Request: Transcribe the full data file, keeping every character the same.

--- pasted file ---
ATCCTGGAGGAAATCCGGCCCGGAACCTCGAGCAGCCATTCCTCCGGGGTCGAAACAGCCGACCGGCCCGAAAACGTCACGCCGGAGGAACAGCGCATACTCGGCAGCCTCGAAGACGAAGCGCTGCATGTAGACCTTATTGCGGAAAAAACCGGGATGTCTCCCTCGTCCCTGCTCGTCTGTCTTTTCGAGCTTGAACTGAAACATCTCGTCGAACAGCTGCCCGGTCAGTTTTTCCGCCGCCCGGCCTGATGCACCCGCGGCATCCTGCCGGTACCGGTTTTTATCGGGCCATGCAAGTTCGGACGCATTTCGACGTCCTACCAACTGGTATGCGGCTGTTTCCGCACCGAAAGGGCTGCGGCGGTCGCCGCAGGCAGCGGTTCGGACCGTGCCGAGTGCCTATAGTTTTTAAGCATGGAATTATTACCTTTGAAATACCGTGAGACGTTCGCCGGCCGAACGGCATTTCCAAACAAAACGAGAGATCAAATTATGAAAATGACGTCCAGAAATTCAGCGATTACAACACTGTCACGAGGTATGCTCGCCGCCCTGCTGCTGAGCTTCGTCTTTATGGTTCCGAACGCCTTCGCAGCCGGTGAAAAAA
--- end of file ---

ATCCTGGAGGAAATCCGGCCCGGAACCTCGAGCAGCCATTCCTCCGGGGTCGAAACAGCCGACCGGCCCGAAAACGTCACGCCGGAGGAACAGCGCATACTCGGCAGCCTCGAAGACGAAGCGCTGCATGTAGACCTTATTGCGGAAAAAACCGGGATGTCTCCCTCGTCCCTGCTCGTCTGTCTTTTCGAGCTTGAACTGAAACATCTCGTCGAACAGCTGCCCGGTCAGTTTTTCCGCCGCCCGGCCTGATGCACCCGCGGCATCCTGCCGGTACCGGTTTTTATCGGGCCATGCAAGTTCGGACGCATTTCGACGTCCTACCAACTGGTATGCGGCTGTTTCCGCACCGAAAGGGCTGCGGCGGTCGCCGCAGGCAGCGGTTCGGACCGTGCCGAGTGCCTATAGTTTTTAAGCATGGAATTATTACCTTTGAAATACCGTGAGACGTTCGCCGGCCGAACGGCATTTCCAAACAAAACGAGAGATCAAATTATGAAAATGACGTCCAGAAATTCAGCGATTACAACACTGTCACGAGGTATGCTCGCCGCCCTGCTGCTGAGCTTCGTCTTTATGGTTCCGAACGCCTTCGCAGCCGGTGAAAAAA